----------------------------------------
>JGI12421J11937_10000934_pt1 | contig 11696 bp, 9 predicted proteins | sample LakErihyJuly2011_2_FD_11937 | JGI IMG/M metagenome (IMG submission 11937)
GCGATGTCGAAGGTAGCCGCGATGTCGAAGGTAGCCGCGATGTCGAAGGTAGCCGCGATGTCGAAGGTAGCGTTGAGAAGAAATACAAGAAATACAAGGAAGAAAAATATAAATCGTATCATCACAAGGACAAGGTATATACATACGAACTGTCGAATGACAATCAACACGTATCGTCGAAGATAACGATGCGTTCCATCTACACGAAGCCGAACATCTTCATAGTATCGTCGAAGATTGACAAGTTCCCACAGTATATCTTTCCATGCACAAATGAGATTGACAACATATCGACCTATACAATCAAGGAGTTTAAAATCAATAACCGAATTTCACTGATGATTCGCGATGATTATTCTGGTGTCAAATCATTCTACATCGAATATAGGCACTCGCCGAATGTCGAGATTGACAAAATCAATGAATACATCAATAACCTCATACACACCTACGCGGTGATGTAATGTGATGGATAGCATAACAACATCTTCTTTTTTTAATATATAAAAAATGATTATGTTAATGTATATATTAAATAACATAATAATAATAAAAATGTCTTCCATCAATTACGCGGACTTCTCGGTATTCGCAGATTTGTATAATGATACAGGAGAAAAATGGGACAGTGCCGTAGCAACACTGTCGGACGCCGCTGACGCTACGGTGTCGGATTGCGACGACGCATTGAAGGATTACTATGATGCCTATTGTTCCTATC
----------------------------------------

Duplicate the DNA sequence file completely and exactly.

>JGI12421J11937_10000934_pt1 | contig 11696 bp, 9 predicted proteins | sample LakErihyJuly2011_2_FD_11937 | JGI IMG/M metagenome (IMG submission 11937)
GCGATGTCGAAGGTAGCCGCGATGTCGAAGGTAGCCGCGATGTCGAAGGTAGCCGCGATGTCGAAGGTAGCGTTGAGAAGAAATACAAGAAATACAAGGAAGAAAAATATAAATCGTATCATCACAAGGACAAGGTATATACATACGAACTGTCGAATGACAATCAACACGTATCGTCGAAGATAACGATGCGTTCCATCTACACGAAGCCGAACATCTTCATAGTATCGTCGAAGATTGACAAGTTCCCACAGTATATCTTTCCATGCACAAATGAGATTGACAACATATCGACCTATACAATCAAGGAGTTTAAAATCAATAACCGAATTTCACTGATGATTCGCGATGATTATTCTGGTGTCAAATCATTCTACATCGAATATAGGCACTCGCCGAATGTCGAGATTGACAAAATCAATGAATACATCAATAACCTCATACACACCTACGCGGTGATGTAATGTGATGGATAGCATAACAACATCTTCTTTTTTTAATATATAAAAAATGATTATGTTAATGTATATATTAAATAACATAATAATAATAAAAATGTCTTCCATCAATTACGCGGACTTCTCGGTATTCGCAGATTTGTATAATGATACAGGAGAAAAATGGGACAGTGCCGTAGCAACACTGTCGGACGCCGCTGACGCTACGGTGTCGGATTGCGACGACGCATTGAAGGATTACTATGATGCCTATTGTTCCTATC